Taco Bell apparently wants to use the phrase “Taco Tuesday,” but first it has to get past the rival that owns the trademark to the phrase.
The quick-service Mexican chain has filed petitions with the U.S. Patent and Trade Office to cancel trademarks to the phrase “Taco Tuesday,” currently owned by its rival, Taco John’s, in 49 states. Gregory Hotel owns the trademark for the phrase in New Jersey.
Unsurprisingly, the company released all of this on Tuesday.
“People like tacos on Tuesdays,” Taco Bell said in its petition. “They just do. It’s even fun to say: ‘Taco Tuesday.’ Tacos have a unique ability to bring people together and bring joy to their lives on an otherwise mediocre day of the week. But since 1989, entities associated with [Taco John’s] have owned a federal trademark registration for ‘Taco Tuesday.’ Not cool.”
Taco John’s countered by extending its Taco Tuesday deal, two tacos for $2, every day through the end of the month, at least for its loyalty members on its mobile app. “I’d like to thank our worthy competitors at Taco Bell for reminding everyone that Taco Tuesday is best celebrated at Taco John’s,” CEO Jim Creel said in a statement, noting “No más, por favor,” on Taco Bell’s filing.
Taco John’s ended up with the Taco Tuesday trademark because one of its franchisees, Dave Olson out of St. Paul, Minn., started pricing two tacos for 99 cents to drum up business on a poor selling day, Tuesday. It quickly became one of the best selling days of the week, the brand adopted it chainwide, and in 1989 trademarked the phrase Taco Tuesday.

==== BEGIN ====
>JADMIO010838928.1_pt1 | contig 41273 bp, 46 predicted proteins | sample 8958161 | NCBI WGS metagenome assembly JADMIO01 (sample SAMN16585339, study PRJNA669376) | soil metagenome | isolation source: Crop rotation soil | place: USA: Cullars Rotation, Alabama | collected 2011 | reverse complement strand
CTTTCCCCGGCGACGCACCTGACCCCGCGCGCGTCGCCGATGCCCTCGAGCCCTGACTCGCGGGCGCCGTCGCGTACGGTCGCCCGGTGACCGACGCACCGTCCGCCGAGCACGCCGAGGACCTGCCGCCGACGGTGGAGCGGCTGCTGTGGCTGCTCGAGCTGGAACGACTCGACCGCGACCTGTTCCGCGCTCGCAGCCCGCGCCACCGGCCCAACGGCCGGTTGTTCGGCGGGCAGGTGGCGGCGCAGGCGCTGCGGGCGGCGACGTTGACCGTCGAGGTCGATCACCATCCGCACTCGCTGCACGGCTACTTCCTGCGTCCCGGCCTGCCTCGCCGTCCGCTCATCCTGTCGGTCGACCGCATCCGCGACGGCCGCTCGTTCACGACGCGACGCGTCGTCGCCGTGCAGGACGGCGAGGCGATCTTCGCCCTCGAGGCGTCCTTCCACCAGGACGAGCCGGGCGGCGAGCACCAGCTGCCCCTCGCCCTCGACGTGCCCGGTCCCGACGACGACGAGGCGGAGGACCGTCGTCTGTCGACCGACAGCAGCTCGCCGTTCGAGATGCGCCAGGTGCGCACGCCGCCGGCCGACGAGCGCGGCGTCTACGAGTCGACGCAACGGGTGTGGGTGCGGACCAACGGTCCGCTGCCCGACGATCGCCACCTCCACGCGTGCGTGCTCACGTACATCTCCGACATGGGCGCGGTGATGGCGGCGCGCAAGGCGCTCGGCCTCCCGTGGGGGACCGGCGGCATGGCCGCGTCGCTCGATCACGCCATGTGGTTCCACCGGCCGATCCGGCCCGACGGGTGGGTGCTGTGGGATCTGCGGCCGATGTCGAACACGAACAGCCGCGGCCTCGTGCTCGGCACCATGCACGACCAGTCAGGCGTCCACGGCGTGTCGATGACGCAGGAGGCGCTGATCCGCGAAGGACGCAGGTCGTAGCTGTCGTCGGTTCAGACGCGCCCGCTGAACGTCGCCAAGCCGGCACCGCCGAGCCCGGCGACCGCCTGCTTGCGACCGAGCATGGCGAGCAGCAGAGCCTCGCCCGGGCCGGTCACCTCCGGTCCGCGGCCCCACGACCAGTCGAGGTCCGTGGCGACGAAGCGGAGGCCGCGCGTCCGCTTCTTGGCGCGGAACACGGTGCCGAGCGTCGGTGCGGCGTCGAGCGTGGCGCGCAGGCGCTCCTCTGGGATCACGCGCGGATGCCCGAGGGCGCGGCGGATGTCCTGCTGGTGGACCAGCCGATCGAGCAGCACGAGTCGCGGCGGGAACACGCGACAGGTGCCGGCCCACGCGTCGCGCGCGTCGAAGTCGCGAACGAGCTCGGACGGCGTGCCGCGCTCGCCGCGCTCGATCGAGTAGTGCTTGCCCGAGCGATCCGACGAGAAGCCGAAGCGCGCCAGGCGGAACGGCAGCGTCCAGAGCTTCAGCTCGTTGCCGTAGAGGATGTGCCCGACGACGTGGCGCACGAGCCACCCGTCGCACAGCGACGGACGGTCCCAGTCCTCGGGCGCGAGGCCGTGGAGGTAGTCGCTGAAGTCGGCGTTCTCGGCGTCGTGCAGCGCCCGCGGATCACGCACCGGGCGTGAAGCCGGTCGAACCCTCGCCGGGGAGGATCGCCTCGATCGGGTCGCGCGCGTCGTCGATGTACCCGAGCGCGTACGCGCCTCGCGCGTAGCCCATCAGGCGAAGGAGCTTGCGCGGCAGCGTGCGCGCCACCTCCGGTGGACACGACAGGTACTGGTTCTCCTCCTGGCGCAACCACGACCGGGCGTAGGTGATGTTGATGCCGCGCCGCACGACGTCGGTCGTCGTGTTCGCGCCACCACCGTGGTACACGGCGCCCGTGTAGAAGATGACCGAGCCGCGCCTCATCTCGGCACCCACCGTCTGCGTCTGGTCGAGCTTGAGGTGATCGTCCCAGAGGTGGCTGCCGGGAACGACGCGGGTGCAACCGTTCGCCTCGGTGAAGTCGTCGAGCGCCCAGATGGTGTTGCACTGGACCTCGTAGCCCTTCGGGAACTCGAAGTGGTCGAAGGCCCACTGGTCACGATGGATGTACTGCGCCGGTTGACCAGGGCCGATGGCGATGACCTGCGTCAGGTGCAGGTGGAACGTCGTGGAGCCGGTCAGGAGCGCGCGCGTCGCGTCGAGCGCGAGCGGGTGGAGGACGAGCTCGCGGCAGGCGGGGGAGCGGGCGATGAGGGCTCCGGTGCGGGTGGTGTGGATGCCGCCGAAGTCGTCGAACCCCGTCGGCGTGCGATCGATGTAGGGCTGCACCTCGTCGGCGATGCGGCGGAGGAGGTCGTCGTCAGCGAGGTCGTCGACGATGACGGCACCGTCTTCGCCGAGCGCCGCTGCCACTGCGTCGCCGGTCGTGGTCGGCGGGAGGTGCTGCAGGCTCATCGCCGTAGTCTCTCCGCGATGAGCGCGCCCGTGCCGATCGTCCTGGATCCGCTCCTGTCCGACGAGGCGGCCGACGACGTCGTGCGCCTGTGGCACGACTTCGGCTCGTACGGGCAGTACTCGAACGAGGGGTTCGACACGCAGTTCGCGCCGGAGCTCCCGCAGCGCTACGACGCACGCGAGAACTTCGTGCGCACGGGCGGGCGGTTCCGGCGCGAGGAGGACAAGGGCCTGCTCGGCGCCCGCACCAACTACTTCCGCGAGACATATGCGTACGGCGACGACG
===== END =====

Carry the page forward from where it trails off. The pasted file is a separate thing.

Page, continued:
(Creel discusses Taco Tuesday on this episode of the RB podcast A Deeper Dive.)
Taco John’s will defend the trademark, as it did when NBA star LeBron James tried to register the trademark himself. But it now finds itself defending the mark from one of its competitors.
Taco Bell is the country’s fourth largest restaurant chain, with nearly $14 billion in U.S. sales and 7,200 locations. Taco John’s unit count is just 5% of that and it has system sales of $424 million, according to data from Restaurant Business sister company Technomic. That gives this particular battle a David v. Goliath feel.
Still, the Yum Brands-owned Taco Bell argues that “Taco Tuesday” is a common phrase. “Nobody should have exclusive rights on a common phrase,” the company said in its filing. “Can you imagine if we weren’t allowed to say ‘what’s up’ or ‘brunch?’ Chaos.”
But, in typical Taco Bell fashion, the filing is over the top.
“Taco Bell believes ‘Taco Tuesday’ is critical to everyone’s Tuesday,” the company said. “To deprive anyone of saying ‘Taco Tuesday,’ be it Taco Bell or anyone who provides tacos to the world, is like depriving the world of sunshine itself.”
Taco Bell insists that it is not trying to take over the trademark. “Taco Bell is trying to get rid of the trademark registrations,” the company said in an FAQ section on its website. “Taco Bell believes that all across the nation should be able to celebrate Taco Tuesday, without fear of consequences.”
The company even has a Change.org petition. Alas, as of late morning Tuesday, there were only 23 signatures.
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